In the linear mixed model (LMM), the variants selected from each genotype and clinical values were used as a covariate. All were associated with tacrolimus C0/D for each; however, only one variant was retained in the final model. The final LMM included CYP3A7 rs2257401 to best explain tacrolimus C0/D in the discovery set (P < 0.05 using a chi-square test between the model with rs2257401 and the model with rs776746). CYP3A5 rs776746 was selected in the final LMM in the replication set (non-significant chi-square test between two models; which indicates that model fitness’s are similar). Such results suggested that even though the final LMM in discovery set was not confirmed, the role of CYP3A7 rs2257401 was still important. The difference of the results may have occurred because CYP3A5 rs776746 variants were detected more frequently in the replication set. This explanation coincides with previous reports that the CYP3A7 is strongly but not completely linked to CYP3A5 rs77674612,30, which means a larger study is required to verify the importance of CYP3A7 rs2257401 for personalized tacrolimus therapy.

A high degree of LD between CYP3A7 rs2257401 and CYP3A5 rs776746 (r2 = 0.79) was observed and reported in Birdwell et al., an another tacrolimus PK study without the effect of CYP3A7 rs225740131. To determine the sole effect of CYP3A7 in the present study, the recipients were categorized as those characterized by CYP3A5 expression and those lacking CYP3A5 expression, and the effect of CYP3A7 variants on tacrolimus C0/D was examined in each group. A substantial difference was observed in the C0/D between patients with and without the CYP3A7 rs2257401 genotype among those characterized by CYP3A5 expression, which suggests its own effect on the CYP3A7 enzyme.

In our study of the discovery set, the CYP3A4*1G (rs2242480, 20239T>C) variant was found to have a positive association with tacrolimus C0/D, which was consistent with previous reports12. The CYP3A4 rs2242480 SNP located on intron 10 has been reported to be associated with tacrolimus C0/D in Asian KT recipients, but the functional role of this polymorphism remains unclear32,33. CYP3A4*1B (rs2740574, A>G) has been reported to be associated with tacrolimus C0/D34; however, it was not tested in the current study because no variant was reported in individuals of Asian descent by dbSNP35.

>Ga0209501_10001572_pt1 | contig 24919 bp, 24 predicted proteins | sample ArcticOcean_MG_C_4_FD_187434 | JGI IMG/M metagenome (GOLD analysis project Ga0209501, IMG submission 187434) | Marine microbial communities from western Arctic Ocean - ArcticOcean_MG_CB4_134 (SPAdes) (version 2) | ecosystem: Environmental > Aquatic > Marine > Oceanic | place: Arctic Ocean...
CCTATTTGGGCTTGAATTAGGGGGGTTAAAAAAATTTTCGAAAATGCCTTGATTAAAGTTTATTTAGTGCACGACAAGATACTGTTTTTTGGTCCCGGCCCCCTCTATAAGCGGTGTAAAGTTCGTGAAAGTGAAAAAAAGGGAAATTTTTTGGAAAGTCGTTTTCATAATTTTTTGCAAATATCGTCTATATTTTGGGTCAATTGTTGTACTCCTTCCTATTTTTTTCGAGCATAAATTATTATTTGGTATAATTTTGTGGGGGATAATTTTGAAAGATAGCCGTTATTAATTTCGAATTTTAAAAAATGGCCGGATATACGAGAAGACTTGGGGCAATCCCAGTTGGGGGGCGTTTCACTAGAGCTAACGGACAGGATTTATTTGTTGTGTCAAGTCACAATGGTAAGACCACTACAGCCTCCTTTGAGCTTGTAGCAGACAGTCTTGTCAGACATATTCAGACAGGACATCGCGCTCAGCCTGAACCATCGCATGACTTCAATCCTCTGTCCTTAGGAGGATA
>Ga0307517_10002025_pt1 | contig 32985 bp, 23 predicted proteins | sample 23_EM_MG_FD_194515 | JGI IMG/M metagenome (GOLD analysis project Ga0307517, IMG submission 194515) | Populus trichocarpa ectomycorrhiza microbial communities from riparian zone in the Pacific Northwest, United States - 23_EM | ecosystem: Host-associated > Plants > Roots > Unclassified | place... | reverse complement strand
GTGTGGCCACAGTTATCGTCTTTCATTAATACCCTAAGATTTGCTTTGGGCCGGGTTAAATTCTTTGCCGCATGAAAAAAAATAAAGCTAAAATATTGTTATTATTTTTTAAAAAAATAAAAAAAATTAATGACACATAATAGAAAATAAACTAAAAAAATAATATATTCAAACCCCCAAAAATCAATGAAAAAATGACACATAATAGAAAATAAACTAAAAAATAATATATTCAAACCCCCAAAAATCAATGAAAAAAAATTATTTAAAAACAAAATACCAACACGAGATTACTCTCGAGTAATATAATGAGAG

Although numerous studies have attempted to investigate whether three ABCB1 polymorphisms, 1236C>T (rs1128503), 2677G>A/T (rs2032582), and 3435C>T (rs1045642), affect tacrolimus PK, few have successfully shown any association10,27. In the present study, no associations were observed between tacrolimus C0/D and these ABCB1 polymorphisms, which was identical with Hesselink et al.34. Although the absorption of tacrolimus is affected by P-glycoprotein, the roles of these ABCB1 polymorphisms remain unclear.

Except CYP3A family, other gene variants were also identified. When Bonferroni correction was applied, all the variants except NR1I3 rs3814055 were also significant (threshold of P-value < 2.5 × 10–6, data not shown)36. PTCD1 encodes a mitochondrial protein and rs28495024 was related to distinct mtDNA gene expression in Cohen et al.37. CPSF4 rs883403 and rs14043466 have been identified in genome studies on various diseases. However, too many unrelated diseases have been reported, and the exact role of the variant is in question38. ZKSCAN5 is suggested to be involved in transcriptional regulation and rs3137 is reported to bind with microRNAs, resulting in a modified function39. The role of ZNF789 gene variant has not been reported in any database. For ZSCAN25, which is also known as ZNF498, a study suggests that its gene region overlaps with CYP3A5, but no evidence was presented40. Owing to no known functions on the pharmacokinetics of the genes, the genes were not selected for verification in the replication set.

Even though sequencing methods have advanced, NGS is still challenging. Numerous studies have compared sequencers and bioinformatics tools, but the best technique has not yet been concluded41,42. In our data, while the average coverage was larger than 55, the fact that 13% of the exome is covered with less than 20x suggests that it would be challenging to call these regions. The percent bases in the target reads was low, but it was similar with previous studies; nonetheless, improvements are still required43,44.